I recently came across a piece by Kay Warren, wife of megachurch pastor Rick Warren, in Christianity Today. Though I would not agree with all that Warren stands for, I was quite moved by her accounts of recent visits to people in desperate situations in the Ukraine. Here are some moving selections from her article “Talk and Walk”:
“People newly diagnosed with HIV come to this hospital for further tests. In one room, a man sat aloof, barely acknowledging our presence. Another man angrily denounced his government’s weak response to people with HIV. Anatoly, a local pastor, invited me to this hospital and we listened as the angry man talked about his two-year-old boy with HIV. (This means the mother in the family is almost certainly HIV-positive.) In silence, we grieved together over the uncertain future of this family.
In the next room, two young women sat on neatly made metal beds, apprehensive at our unannounced arrival. One pretty blonde, 23, told us she had been diagnosed for a month. To look at her, you would never know she was ill.”
The writing is dramatic, but so is the experience. Here’s more:
“Pastor Gennady resembles a swashbuckling movie hero—tall and handsome, with energetic hands he distributes bear hugs and high fives to children passing in the hallways. These precious children once lived on the streets; their arms are scarred by needle tracks from drug addiction. Twenty percent are HIV-positive. Pastor Gennady is known for blatantly grabbing street kids from their hideouts. He offers them safety, detox, and nourishment for soul and body.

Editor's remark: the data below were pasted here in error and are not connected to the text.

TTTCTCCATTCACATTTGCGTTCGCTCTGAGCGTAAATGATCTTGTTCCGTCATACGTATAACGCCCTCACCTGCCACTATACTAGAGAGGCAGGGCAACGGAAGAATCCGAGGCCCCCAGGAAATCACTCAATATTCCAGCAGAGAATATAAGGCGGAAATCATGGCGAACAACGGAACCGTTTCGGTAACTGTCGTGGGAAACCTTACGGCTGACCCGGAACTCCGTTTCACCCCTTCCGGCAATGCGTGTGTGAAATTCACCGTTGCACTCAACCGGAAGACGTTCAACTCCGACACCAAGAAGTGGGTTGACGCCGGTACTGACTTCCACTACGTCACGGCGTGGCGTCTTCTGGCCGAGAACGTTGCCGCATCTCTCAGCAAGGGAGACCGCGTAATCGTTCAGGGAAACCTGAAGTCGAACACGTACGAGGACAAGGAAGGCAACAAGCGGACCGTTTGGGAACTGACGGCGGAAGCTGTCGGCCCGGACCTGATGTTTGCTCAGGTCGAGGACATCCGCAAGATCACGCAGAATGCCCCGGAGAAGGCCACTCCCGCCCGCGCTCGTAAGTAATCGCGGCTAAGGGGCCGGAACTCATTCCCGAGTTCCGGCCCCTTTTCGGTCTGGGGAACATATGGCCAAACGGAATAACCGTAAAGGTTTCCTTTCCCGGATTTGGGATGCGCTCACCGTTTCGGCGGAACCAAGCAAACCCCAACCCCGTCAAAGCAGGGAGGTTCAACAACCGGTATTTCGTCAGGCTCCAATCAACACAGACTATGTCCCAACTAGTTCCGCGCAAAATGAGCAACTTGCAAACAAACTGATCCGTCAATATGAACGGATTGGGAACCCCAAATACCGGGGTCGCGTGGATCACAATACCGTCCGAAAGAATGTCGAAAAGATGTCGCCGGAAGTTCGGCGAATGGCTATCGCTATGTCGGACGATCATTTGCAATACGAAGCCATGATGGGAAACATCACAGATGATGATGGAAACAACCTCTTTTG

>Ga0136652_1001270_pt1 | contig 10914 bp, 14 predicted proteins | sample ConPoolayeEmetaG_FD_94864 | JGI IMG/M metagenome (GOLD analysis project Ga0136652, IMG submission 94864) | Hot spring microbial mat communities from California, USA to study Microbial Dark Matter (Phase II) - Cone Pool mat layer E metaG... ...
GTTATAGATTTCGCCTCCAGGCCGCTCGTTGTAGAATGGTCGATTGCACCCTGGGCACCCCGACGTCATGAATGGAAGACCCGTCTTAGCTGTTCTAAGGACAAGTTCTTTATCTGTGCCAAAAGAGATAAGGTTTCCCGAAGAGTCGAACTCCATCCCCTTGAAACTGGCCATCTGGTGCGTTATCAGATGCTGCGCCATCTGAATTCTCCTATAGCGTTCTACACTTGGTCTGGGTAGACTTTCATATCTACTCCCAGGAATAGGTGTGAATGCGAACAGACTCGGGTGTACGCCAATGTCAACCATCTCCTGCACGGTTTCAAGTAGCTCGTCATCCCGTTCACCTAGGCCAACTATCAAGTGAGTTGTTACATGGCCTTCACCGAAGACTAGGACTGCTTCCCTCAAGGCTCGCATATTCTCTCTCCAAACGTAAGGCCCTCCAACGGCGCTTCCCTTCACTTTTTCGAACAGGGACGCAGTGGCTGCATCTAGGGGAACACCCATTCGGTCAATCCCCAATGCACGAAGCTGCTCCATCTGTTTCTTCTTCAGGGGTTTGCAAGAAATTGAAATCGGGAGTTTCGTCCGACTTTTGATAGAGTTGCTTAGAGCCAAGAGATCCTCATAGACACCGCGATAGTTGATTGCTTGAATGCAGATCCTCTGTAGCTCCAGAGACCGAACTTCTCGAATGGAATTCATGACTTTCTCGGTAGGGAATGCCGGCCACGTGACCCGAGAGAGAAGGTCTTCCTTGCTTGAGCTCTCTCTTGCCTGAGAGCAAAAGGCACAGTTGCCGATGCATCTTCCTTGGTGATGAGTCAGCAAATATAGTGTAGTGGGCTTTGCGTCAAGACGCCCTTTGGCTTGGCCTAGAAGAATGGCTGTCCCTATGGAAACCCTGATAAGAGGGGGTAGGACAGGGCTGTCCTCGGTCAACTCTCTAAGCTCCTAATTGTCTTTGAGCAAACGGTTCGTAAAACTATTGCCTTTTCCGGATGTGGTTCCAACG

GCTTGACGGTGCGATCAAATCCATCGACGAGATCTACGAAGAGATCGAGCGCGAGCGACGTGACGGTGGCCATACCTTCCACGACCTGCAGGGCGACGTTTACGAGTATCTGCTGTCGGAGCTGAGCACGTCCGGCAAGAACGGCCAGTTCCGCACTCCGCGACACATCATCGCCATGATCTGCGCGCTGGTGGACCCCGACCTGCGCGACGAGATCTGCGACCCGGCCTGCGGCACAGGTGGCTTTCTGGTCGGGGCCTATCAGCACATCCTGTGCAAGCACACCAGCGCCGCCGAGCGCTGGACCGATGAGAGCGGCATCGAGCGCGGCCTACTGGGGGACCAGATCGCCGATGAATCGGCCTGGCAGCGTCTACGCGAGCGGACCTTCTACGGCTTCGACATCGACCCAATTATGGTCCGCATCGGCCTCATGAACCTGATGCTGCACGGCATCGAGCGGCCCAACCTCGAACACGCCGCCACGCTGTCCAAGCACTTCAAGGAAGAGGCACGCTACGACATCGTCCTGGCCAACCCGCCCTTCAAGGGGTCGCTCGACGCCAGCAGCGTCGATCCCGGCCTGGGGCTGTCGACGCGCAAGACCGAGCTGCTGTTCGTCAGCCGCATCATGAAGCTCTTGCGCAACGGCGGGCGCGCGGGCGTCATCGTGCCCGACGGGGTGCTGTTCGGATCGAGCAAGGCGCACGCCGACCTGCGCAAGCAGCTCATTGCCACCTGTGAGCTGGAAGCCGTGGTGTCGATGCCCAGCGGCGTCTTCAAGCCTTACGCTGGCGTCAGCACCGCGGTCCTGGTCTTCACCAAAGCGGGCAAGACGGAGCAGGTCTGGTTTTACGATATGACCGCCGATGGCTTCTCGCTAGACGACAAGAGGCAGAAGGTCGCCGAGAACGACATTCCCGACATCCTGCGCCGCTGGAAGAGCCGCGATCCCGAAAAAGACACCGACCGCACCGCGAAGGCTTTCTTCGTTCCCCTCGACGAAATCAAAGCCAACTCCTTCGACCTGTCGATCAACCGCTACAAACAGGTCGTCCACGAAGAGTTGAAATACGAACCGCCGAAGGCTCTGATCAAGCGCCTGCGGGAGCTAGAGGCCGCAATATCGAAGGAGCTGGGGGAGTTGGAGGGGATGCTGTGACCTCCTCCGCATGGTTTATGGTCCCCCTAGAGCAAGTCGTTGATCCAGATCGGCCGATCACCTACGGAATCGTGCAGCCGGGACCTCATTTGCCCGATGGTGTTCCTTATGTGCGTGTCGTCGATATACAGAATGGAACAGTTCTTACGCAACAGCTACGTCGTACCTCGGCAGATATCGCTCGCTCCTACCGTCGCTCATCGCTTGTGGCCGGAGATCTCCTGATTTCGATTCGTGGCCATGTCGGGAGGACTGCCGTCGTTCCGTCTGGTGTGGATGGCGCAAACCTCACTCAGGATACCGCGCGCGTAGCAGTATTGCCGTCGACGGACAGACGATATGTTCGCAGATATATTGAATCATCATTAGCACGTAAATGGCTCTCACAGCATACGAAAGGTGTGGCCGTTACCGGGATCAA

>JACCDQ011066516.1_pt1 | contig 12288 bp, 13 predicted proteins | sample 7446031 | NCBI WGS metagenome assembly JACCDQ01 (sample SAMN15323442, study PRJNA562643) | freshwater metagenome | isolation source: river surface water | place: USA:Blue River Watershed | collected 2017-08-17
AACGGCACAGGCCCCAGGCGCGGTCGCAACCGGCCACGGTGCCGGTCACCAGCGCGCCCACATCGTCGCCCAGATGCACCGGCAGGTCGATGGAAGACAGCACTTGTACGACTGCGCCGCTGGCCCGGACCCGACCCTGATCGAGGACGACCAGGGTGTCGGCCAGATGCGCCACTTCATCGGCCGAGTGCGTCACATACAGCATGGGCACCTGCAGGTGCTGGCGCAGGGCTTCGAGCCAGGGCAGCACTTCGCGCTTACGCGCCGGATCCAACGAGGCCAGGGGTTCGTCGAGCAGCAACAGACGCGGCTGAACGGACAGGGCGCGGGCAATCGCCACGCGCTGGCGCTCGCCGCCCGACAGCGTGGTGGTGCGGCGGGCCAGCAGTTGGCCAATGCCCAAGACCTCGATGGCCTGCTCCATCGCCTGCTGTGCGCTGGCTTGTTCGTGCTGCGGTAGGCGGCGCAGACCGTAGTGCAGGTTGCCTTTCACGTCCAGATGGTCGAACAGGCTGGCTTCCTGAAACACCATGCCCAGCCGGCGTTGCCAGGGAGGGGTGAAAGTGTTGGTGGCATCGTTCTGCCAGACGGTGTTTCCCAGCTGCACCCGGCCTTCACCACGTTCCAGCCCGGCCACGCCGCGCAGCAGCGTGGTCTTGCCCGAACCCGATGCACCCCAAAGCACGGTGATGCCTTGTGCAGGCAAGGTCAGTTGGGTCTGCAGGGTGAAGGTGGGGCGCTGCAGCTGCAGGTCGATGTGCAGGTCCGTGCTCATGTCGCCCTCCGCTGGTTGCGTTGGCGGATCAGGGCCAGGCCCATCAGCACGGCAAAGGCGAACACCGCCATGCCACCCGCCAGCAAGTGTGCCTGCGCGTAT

Late that day, I joined him in a surprise visit to a basement under a large apartment complex. He had heard that a street boy there was about to die. The entryway into the basement was a hazardous crawl, down a metal ladder hanging onto the wall by a few screws, into inky darkness. As I climbed down slowly, my eyes adjusted. I could see the exposed electrical wires, pipes dripping waste, empty syringes, discarded foil cards that held tramadol (their drug of choice), and dead rats.
I cannot say that I have easy answers for the questions that revolve around “mercy ministry” to unbelievers. Should local churches invest significant amounts of time and money in it? Should they leave it to individuals to do it? What does the New Testament direct us to do on this question? Should we consider “mercy ministry” to be a form of evangelism? Is this the best way to reach out to the lost in our era? Or is it a distraction from evangelism? These are difficult questions to answer, particularly in light of the fact that the New Testament has to be carefully handled on this matter (as on so many others).
I can say this, though: I am profoundly impacted and challenged by work like that of the Ukrainian pastors. As a person who loves the ministry of words, I am challenged by those who selflessly and sacrificially give themselves to a ministry of deeds. I do not have the answers for the above questions at this time, and I do not endorse all that Rick or Kay Warren teach and practice, but I can say that I am challenged by their example and the example of many other faithful Christians whose names I do not know to be a merciful presence in a world of sin and sickness. Somehow, in some way, I know that I need to have such a heart, and that I need to have such a ministry, however much it causes me to shrink back from its call and claims.